The White House on Friday said the United States will target officials and businesses in Belarus with sanctions in response to an incident last week during which Belarusian authorities forced a commercial flight to land in Minsk and arrested a journalist on board.
White House Press Secretary Jen Psaki slammed the flight diversion as "a direct affront to international norms," in a statement released late on Friday.
What are the new US measures?
Psaki said the US is working with the EU and "other allies" to draw up a list of targeted sanctions against key members of President Alexander Lukashenko's government "associated with ongoing abuses of human rights and corruption, the falsification of the 2020 election, and the events of May 23."
The US will also re-impose "full blocking sanctions" against nine Belarusian state-owned enterprises, which are companies that had been previously granted sanctions relief by the US Treasury Department.
Under the updated measures, people in the US will no longer be able to carry out transactions "with these entities, their property, or their interests in property."
The White House said these measures will come into effect on June 3.
The US Treasury Department is also developing a new executive order to give the US "increased authorities to impose sanctions on elements" of the regime, and "those that support corruption, the abuse of human rights, and attacks on democracy." This executive order will be reviewed by US President Joe Biden.
In addition to the sanctions, the White House issued a "do not travel" warning for Belarus to US citizens. It also warned US passenger planes to "exercise extreme caution" if considering flying over Belarusian airspace.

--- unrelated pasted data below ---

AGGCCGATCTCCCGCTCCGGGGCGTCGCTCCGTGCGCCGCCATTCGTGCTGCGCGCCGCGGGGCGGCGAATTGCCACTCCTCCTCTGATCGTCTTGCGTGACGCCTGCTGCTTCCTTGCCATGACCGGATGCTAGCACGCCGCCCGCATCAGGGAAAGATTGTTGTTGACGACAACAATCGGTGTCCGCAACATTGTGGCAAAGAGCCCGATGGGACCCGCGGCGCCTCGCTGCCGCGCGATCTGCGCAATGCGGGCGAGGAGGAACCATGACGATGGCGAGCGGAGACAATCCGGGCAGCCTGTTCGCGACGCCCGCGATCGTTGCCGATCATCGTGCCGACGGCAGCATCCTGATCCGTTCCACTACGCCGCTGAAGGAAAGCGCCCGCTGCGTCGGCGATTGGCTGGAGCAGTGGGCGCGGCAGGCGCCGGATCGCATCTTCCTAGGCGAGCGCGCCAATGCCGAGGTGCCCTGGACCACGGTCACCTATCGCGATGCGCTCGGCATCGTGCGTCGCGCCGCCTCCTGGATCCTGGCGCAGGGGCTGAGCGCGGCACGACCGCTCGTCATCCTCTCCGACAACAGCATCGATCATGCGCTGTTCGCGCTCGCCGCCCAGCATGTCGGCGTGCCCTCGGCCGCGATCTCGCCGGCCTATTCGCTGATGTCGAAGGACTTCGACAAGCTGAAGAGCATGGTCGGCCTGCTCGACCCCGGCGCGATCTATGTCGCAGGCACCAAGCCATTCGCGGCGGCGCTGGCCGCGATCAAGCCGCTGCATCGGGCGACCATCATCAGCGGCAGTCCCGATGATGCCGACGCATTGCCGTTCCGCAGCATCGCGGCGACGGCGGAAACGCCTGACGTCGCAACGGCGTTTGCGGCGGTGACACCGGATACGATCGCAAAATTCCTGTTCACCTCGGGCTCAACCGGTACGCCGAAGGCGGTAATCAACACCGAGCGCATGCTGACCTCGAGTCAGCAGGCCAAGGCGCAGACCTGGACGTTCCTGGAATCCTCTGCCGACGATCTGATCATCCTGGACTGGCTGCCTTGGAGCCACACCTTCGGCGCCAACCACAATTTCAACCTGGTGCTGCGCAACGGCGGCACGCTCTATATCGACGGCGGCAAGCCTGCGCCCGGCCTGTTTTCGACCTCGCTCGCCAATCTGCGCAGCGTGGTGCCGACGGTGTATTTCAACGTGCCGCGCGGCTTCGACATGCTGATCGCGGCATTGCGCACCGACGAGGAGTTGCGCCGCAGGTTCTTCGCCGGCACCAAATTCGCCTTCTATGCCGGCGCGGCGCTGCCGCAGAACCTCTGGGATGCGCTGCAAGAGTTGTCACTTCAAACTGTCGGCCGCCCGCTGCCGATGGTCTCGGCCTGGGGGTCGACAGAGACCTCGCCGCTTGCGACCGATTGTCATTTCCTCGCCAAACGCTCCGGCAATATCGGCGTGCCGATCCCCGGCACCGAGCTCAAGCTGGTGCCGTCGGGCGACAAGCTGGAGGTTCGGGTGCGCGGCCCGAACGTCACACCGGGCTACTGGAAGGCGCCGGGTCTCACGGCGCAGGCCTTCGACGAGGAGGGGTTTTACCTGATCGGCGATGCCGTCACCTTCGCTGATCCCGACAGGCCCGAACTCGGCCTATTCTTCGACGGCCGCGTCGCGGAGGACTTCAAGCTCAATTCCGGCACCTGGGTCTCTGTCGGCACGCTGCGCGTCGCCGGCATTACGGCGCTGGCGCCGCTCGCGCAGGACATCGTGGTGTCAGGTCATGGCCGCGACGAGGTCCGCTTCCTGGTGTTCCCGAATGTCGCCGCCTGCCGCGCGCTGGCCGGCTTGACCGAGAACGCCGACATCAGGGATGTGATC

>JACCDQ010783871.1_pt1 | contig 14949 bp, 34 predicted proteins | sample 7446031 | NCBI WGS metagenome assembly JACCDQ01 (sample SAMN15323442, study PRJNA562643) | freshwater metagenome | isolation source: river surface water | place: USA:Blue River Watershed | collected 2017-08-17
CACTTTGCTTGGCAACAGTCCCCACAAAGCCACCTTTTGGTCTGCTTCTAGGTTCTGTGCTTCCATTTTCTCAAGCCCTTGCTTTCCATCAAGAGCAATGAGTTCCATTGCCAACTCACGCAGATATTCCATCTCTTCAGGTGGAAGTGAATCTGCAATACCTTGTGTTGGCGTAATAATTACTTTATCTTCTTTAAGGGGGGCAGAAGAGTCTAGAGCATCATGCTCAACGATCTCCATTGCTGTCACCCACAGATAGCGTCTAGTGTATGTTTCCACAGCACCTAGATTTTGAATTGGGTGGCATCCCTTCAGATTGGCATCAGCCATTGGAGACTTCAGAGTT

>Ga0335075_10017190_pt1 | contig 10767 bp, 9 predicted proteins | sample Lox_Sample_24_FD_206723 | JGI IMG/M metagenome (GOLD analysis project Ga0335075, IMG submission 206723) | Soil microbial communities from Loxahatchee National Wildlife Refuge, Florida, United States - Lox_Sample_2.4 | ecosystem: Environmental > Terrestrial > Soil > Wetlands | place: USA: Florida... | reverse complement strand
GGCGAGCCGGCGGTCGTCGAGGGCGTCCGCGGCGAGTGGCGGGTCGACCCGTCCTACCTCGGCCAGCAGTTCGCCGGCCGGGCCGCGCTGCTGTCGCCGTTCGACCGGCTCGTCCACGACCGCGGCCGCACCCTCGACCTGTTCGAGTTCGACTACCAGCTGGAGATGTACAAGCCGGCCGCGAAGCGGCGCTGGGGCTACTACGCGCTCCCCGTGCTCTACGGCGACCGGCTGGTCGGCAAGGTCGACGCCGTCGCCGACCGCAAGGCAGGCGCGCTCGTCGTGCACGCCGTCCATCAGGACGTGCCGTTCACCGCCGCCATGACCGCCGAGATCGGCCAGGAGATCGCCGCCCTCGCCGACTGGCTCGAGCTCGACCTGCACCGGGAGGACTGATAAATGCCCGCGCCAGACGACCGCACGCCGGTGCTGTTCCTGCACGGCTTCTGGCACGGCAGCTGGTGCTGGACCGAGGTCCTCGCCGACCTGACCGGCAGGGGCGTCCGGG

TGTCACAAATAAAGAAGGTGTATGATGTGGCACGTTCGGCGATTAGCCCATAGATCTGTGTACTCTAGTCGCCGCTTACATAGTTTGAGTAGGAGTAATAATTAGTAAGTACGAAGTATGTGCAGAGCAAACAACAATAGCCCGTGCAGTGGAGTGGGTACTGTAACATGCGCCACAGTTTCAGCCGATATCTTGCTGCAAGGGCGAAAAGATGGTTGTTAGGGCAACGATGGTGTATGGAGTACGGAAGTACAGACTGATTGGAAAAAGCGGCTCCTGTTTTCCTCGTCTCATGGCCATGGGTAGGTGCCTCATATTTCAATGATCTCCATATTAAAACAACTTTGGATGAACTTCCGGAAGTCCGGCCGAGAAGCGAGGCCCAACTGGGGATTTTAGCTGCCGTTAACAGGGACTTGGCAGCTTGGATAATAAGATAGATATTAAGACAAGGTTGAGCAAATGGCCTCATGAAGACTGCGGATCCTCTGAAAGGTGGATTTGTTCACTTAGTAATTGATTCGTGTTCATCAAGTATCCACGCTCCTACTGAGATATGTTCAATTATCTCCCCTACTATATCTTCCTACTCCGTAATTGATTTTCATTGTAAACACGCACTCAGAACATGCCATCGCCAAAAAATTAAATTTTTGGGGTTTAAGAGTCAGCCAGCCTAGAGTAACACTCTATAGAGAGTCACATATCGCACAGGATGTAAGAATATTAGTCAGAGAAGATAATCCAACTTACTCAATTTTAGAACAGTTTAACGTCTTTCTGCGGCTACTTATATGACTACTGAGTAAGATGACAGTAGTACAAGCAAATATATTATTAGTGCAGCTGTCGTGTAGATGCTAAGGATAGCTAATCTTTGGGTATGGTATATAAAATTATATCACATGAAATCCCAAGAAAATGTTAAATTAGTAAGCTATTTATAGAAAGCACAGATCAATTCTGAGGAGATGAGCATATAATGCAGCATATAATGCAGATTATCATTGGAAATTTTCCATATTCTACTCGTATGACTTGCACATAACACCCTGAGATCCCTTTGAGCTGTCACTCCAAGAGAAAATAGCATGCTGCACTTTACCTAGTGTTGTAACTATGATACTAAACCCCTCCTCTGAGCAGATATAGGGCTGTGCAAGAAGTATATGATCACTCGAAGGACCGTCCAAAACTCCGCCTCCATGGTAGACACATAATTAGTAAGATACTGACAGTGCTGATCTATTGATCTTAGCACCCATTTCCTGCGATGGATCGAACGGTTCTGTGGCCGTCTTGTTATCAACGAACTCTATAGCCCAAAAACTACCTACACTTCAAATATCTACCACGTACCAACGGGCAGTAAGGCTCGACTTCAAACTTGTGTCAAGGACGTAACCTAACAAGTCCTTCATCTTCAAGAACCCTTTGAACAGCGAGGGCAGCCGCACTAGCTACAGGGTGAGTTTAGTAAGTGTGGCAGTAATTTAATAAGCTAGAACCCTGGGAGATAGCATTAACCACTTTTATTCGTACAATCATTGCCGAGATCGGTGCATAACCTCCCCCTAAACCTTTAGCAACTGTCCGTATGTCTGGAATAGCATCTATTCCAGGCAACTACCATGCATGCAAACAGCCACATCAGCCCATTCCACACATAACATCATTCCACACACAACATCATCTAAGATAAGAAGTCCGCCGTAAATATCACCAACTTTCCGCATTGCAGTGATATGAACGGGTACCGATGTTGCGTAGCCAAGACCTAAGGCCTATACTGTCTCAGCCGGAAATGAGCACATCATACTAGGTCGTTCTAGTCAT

What happened with the plane in Belarus?
On May 23, authorities in Belarus forced a Ryanair plane to land in the capital, Minsk, citing a bomb threat. They sent a fighter jet to ensure that the passenger plane, which was flying from Athens in Greece to Vilnius in Lithuania, would land.
After landing, authorities arrested 26-year-old Raman Pratasevich, an exiled Belarusian dissident and blogger, who was on board.
He had left the Belarus in 2019, shortly before pro-democracy protests swept the country, which has been dubbed "Europe's last dictatorship."
The EU and Group of Seven (G7) wealthy economies — Canada, France, Germany, Italy, Japan, the United States and Britain — have condemned the incident.
EU ministers met earlier this week to discuss a new round of economic and sector-specific sanctions for Belarus, as well as those against individuals linked to Lukashenko's government.
kmm/wmr (AFP, Reuters)